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Weird outside and great inside, the C4 Cactus is a new approach to a C-segment crossover. Low-cost features abound, but this top-spec diesel's price means it isn't the sweet spot in the range

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The C4 Cactus is not based on the same platform as regular C4s, nor the new EMP2 used by its cousin, the Peugeot 308. It is based on Platform 1, which underpins the Citroën C3. No wonder Citroën claims that the C4 Cactus is 200kg lighter than C4 - 175kg of those come from using a stretched smaller platform. At 4157mm long, it sits between C3's 3941mm and C4's 4329mm.

There is no four-wheel drive system available as an option, just the regular front-wheel drive, but there is a choice of manual or robotised manual gearboxes.

You cannot make any Citroën company representative use the words 'low cost' when talking about C4 Cactus. But there are a number of features that make the production cost less, which we'll come to later. Citroën prefers to talk about things like "design to value" or "bring customers more of what really matters."

We tried a left-hand-drive C4 Cactus, the e-HDI 92 Airdream ETG6 version, in a top-of-the-range equipment level called Shine. The other two trims are the entry-level Live and the intermediate Feel.

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This variant uses the latest version of the well-known 1.6-litre four cylinder, common rail diesel, with injection pressure of 1600 bar, 7-hole injectors and a fixed geometry turbocharger.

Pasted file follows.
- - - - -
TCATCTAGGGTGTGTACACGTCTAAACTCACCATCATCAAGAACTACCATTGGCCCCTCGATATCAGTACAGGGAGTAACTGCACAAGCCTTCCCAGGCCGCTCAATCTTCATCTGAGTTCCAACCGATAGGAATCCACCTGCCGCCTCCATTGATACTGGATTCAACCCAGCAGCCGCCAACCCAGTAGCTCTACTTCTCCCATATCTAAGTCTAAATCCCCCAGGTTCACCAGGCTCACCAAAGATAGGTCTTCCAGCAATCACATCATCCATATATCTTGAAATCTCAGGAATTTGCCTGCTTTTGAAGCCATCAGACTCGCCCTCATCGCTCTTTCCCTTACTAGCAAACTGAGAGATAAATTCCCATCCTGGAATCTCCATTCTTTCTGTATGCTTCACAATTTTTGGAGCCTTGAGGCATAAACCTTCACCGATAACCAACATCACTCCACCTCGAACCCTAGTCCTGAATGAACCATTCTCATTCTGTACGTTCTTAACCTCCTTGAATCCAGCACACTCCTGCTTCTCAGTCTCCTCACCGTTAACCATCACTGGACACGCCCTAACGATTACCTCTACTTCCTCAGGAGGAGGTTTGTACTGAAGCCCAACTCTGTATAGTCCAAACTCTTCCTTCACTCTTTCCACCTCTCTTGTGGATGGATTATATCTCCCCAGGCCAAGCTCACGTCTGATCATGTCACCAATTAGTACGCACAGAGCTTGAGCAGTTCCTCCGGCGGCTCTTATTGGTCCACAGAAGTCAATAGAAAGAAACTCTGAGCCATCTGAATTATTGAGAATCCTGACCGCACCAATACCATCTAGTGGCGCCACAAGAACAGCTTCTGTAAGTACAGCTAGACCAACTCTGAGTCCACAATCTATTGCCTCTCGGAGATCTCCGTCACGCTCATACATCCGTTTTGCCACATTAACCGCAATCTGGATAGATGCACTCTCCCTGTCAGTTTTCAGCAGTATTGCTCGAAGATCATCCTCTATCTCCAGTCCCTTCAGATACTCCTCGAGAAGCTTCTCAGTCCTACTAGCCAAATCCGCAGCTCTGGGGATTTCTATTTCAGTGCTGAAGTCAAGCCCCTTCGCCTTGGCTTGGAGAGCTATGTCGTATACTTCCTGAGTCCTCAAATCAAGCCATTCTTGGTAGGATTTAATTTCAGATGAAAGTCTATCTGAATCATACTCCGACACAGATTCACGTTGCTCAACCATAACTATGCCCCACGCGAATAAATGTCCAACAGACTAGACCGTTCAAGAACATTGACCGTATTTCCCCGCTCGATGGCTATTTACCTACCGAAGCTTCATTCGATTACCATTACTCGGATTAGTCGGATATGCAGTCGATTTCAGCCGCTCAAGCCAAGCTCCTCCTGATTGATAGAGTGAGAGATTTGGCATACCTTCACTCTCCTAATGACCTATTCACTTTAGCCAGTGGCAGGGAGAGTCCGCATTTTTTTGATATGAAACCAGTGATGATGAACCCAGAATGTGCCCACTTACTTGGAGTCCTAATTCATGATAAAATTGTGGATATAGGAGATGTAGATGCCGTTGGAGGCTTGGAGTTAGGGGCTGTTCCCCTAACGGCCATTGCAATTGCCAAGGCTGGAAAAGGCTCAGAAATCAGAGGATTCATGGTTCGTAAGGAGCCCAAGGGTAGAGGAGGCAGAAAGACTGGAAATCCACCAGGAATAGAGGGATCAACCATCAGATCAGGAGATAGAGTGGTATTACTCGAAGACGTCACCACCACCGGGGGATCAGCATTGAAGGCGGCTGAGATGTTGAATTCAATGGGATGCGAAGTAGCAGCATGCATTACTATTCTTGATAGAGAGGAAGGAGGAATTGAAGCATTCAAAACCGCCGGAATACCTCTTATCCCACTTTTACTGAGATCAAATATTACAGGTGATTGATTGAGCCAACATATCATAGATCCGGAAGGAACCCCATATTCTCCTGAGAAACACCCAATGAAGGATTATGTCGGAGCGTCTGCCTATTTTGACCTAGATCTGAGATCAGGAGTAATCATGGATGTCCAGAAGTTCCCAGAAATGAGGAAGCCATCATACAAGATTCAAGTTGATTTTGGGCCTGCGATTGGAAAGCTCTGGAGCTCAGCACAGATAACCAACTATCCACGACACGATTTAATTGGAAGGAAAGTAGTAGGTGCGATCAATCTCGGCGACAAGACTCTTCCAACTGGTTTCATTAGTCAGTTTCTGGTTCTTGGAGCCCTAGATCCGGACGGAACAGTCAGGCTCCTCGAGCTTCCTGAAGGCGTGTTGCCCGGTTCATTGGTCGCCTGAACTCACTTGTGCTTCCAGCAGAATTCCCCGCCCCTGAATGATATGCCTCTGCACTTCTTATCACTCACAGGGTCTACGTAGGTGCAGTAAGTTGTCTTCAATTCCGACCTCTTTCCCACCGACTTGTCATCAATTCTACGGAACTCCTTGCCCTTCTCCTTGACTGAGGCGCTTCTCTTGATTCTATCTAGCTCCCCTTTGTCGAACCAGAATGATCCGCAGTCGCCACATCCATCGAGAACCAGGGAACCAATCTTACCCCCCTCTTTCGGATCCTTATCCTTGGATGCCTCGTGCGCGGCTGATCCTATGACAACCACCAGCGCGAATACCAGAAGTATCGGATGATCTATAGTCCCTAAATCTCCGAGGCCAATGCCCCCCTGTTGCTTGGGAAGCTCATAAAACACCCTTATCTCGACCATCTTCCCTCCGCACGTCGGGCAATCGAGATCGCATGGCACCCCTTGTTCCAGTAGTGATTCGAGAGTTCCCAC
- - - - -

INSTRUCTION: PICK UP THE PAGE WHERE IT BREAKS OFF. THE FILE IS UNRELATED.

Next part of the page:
The 'wow effect' per pound must be one of the best in the market, judging from the reaction of people who saw our C4 Cactus during this first test.

And they didn't even see the cabin, where the instrument binnacle has been replaced by a digital display and centre console buttons have been integrated into the 7in touch screen, which is a simplified version of the one used in the C4 Picasso.

The glove compartment lid opens upwards, only possible due to the relocation of the front passenger airbag to the roof.

With the clutchless ETG6 robotised gearbox comes the Easy Push system, where the traditional D, R and N positions are selected via three big buttons set low in the centre console.

The cabin ambience is not low cost at all; it really feels special in here. The design successfully transmits some of the Frenchness that was poured into the project.

When this first test was over, the feeling was positive towards the Citroën C4 Cactus. It is hard not to like the cabin ambience and the get-in-and-drive attitude, something that is missing from many new and complex cars.

At the right price, this could be an option to the mainstream hatchbacks, especially with the promise of low running costs.

Except, the estimated price of the version we tested, when it goes on sale in October, is not that low. A top version like this one is expected to cost around £18,000

Read the full review here:


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